Overwhelming Support for Stricter Voter Identification Requirements for Mail-In Ballots and In-Person Voting
The CD Media Big Data Poll finds voters in Arizona are set to approve at least two key ballot measures this November, while others fall short. The results indicate voters in the Grand Canyon State are inclined to strengthen voter identification requirements, as well as make it more difficult to amend the constitution and pass future ballot initiatives.
In November, voters will decide whether to allow in-state tuition for residents without legal citizenship status. If approved, the ballot measure would necessarily repeal related provisions of Proposition 300, which passed in a statewide referendum back in 2006. As of now, voters are leaning toward opposing the ballot measure.
Only 34.3% say they’ll vote “Yes” to support and 47.7% would vote “No” to oppose passage, with 18.0% undecided. Of those most certain to vote, the measure is failing 49.5% to 34.5%. Republicans (63.3% to 24.1%) are more likely than Democrats (31.8% to 50.3%) and Independents/Others (45.3% to 29.5%) to vote “No” over “Yes”.
In the wake of the 2020 election and statewide audit, Arizona has been at the forefront of the battle over election reforms. Voters will also decide whether to require a date of birth and voter identification number for mail-in ballots and to eliminate a two-document alternative to photo identification for in-person voting.
The CD Media Big Data Poll finds overwhelming support for this ballot measure, with 62.5% saying they will vote “Yes” to approve it and only 23.4% intend to vote “No”, with another 14.1% undecided. Republicans (78.5% to 11.5%) and Independents/Others (63.3% to 18.8%) are more likely than Democrats (43.3% to 41.3%) to vote “Yes” over “No”.
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By a 45.4% to 23.5% margin, voters are leaning toward creating the Office of Lieutenant Governor, which will be elected on a joint ticket mirroring the presidential election. However, the ballot measure has not yet achieved majority support and 31.1% remain undecided.
Voters in Arizona are also set to approve the ballot measure to change voting threshold requirements to a supermajority (60%) rather than a simple majority on all future ballot initiatives. A 53.3% majority say they will vote “Yes” compared to only 18.0% who will vote “No”, with 28.7% undecided.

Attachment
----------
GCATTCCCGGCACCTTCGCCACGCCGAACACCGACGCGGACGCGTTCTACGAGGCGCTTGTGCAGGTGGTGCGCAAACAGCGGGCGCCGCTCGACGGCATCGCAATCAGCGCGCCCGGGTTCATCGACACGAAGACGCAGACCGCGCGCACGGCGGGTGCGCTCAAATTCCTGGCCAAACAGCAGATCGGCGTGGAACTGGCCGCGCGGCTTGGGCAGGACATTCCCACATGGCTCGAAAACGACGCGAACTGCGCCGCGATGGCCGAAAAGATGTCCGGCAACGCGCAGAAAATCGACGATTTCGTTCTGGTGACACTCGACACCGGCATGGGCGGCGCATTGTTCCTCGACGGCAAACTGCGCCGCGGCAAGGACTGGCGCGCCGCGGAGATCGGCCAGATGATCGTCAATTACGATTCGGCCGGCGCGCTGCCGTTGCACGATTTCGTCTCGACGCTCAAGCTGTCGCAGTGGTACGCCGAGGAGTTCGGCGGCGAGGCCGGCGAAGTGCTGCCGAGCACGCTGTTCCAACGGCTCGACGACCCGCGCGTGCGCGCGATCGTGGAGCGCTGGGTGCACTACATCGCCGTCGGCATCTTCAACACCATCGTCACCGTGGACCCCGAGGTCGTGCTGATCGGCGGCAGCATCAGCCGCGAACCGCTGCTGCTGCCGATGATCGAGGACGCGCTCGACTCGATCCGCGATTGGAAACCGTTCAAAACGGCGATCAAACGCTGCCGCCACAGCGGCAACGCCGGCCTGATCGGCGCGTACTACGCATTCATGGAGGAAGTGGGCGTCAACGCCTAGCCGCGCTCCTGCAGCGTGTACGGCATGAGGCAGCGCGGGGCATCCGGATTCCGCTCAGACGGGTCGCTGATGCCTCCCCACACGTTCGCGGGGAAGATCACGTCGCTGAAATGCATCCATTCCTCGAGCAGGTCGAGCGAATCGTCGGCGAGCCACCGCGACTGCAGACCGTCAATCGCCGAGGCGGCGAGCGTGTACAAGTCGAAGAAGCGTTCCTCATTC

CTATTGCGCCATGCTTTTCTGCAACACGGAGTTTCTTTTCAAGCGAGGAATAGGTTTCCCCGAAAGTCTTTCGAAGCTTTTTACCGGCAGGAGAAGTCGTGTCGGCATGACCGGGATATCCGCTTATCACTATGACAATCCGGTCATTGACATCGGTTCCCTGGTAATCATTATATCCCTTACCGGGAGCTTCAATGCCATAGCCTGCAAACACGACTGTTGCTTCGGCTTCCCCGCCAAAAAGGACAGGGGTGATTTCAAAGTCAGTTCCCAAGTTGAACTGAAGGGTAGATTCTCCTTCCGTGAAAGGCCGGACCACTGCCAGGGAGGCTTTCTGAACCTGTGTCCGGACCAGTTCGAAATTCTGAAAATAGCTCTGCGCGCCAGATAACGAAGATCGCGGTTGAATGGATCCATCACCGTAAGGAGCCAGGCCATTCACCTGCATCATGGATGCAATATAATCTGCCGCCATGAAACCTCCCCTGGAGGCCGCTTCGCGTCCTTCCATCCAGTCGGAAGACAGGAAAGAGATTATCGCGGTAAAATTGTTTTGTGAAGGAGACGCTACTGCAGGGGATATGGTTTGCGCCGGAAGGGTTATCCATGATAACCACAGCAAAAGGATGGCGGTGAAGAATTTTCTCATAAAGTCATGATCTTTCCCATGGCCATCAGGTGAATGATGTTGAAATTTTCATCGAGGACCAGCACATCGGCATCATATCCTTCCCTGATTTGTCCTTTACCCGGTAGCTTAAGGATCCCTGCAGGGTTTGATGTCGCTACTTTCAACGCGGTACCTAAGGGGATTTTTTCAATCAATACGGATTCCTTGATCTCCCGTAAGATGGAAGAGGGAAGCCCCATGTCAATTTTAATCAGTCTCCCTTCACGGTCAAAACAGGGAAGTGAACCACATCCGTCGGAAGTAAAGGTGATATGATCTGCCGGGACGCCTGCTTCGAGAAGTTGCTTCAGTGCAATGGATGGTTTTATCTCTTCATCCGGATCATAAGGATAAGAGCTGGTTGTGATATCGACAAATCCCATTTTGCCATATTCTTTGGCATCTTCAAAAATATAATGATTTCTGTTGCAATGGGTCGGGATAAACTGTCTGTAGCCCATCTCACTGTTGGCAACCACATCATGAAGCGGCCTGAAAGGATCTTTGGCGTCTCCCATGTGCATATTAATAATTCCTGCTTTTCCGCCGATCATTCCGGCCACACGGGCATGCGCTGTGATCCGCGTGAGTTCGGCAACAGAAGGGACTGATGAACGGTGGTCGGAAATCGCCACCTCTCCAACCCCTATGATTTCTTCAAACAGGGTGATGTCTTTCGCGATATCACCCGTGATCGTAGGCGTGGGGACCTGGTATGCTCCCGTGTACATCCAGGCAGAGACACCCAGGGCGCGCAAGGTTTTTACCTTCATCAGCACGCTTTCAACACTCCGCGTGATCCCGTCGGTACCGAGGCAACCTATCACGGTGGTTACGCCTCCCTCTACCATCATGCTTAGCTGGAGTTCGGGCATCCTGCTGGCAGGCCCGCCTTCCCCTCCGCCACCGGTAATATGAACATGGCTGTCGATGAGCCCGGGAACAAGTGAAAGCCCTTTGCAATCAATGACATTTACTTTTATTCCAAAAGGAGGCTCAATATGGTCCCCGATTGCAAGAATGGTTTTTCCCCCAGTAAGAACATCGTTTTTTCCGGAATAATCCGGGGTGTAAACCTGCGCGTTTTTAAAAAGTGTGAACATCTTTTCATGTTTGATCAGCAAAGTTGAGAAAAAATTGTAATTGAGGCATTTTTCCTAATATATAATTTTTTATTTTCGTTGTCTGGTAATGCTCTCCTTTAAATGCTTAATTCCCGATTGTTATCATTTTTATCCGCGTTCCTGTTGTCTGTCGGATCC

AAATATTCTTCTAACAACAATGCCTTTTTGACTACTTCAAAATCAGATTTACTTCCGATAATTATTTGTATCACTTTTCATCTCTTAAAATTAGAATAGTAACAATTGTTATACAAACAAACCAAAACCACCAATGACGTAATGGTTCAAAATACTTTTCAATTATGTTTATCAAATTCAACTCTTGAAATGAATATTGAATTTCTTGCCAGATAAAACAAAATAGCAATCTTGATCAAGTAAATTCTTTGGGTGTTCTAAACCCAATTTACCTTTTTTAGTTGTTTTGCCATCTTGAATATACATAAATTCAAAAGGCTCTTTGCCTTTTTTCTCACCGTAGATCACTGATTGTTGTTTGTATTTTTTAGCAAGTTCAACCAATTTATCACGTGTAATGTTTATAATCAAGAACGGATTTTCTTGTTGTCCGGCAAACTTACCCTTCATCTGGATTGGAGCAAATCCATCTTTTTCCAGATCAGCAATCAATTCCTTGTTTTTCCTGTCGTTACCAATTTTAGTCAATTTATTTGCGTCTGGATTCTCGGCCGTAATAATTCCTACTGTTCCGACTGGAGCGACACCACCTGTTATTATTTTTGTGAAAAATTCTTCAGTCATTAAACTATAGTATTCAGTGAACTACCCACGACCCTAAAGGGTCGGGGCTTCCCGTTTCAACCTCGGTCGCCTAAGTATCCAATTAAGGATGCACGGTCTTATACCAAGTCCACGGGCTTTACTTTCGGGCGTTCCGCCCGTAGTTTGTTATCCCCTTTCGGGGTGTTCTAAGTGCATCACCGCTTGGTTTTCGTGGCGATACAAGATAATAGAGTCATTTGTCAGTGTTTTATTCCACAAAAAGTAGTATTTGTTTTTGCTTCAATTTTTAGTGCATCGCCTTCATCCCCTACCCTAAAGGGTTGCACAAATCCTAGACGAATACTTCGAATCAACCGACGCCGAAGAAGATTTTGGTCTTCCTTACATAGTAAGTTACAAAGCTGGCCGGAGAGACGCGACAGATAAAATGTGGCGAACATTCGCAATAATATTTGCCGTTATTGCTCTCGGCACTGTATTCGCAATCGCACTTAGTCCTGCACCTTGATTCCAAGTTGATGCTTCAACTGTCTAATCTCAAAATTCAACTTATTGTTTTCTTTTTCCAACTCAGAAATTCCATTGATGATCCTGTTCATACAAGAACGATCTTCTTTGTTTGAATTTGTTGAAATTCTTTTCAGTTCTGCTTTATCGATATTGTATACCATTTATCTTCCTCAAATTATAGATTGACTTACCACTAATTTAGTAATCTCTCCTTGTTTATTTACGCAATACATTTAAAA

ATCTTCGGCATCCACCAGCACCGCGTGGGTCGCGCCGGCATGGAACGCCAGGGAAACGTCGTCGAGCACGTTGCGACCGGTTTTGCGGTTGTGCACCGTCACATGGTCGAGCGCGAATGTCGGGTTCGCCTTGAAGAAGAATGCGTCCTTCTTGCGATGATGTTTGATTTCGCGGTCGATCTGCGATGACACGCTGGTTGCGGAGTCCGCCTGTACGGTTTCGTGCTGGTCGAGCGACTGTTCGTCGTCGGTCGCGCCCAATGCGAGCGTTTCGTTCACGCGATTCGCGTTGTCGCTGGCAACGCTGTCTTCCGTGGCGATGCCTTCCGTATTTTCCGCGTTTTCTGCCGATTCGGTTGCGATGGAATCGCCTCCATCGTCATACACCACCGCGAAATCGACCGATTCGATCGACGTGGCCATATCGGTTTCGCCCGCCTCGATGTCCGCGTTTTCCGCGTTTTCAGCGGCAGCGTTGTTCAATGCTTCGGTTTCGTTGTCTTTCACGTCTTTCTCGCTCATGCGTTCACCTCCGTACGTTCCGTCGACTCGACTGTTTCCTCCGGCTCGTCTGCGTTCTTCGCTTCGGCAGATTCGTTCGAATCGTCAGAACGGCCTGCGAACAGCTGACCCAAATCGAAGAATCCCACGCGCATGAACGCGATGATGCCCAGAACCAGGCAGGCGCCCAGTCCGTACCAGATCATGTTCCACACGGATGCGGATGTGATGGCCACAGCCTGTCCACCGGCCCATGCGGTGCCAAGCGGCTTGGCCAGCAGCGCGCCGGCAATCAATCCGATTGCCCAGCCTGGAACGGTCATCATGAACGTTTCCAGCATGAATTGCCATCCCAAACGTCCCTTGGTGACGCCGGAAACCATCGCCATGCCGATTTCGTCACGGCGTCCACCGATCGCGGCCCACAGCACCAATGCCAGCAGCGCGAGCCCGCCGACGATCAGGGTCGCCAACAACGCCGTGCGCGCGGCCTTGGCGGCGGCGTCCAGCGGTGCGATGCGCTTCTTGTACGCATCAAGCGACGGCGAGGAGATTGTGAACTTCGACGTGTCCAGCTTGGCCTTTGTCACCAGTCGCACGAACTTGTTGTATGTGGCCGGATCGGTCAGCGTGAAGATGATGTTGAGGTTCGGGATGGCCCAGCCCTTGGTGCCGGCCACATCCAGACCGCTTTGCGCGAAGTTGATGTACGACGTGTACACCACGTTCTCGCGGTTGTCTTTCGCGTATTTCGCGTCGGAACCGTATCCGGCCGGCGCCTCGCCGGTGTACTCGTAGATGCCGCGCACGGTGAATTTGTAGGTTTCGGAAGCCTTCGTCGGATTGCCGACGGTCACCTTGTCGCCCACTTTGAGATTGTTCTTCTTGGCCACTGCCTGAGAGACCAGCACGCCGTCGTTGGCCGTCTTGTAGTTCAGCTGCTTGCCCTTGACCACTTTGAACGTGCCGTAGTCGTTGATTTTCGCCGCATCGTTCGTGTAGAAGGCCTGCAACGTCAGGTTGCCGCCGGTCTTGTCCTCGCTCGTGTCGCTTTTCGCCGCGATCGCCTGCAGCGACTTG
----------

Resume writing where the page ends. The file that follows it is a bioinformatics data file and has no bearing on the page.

“Overall, the ideological mood of the electorate is leaning toward Republicans and more conservative policy,” Big Data Poll Director Rich Baris, said of the results. “Independent and third party voters are more aligned with Republican voters on these four ballot initiatives.”
As of July 24, 2022, eight statewide ballot measures were certified in Arizona for the midterm elections on November 8, 2022. The Arizona Right to Reproductive Freedom Initiative failed to gather the 356,467 valid signatures required and thus did not make the ballot. Below are the four of eight gauged by the CD Media Big Data Poll, to include instructional prompts used to explain each to respondents.
- In-State Tuition for Non-Citizen Residents Measure: Repeals provisions of Proposition 300 (2006) to allow in-state tuition for non-citizen residents.
- Voter Identification Requirements for Mail-In Ballots and In-Person Voting Measure: Requires date of birth and voter identification number for mail-in ballots and eliminates two-document alternative to photo ID for in-person voting.
- Create the Office of Lieutenant Governor Amendment: Creates the office of Lieutenant Governor to be elected on a joint ticket with the governor and to succeed the governor in the case of a vacancy.
- 60% Supermajority Vote Requirement for Constitutional Amendments and Ballot Initiatives Amendment: Requires a three-fifths (60%) supermajority vote to pass ballot initiatives (both statutes and constitutional amendments) and legislatively referred amendments.
The CD Media Big Data Poll for the Arizona Midterm Elections was conducted by Big Data Poll and interviewed 1,298 likely general election midterm voters statewide via Peer-2-Peer SMS/OSP from July 16 to July 18, 2022. The overall survey sampling error is ± 2.7% at a 95% confidence interval. It’s important to note that sampling errors for subgroups are higher. Results are weighted to represent statewide voter file demographics to include gender, age, race and region. The proprietary likely voter model is determined by both self-reported likelihood and 4-cycle vote history. The full crosstabs can be viewed on MarketSight and methodology on Google Sheets.
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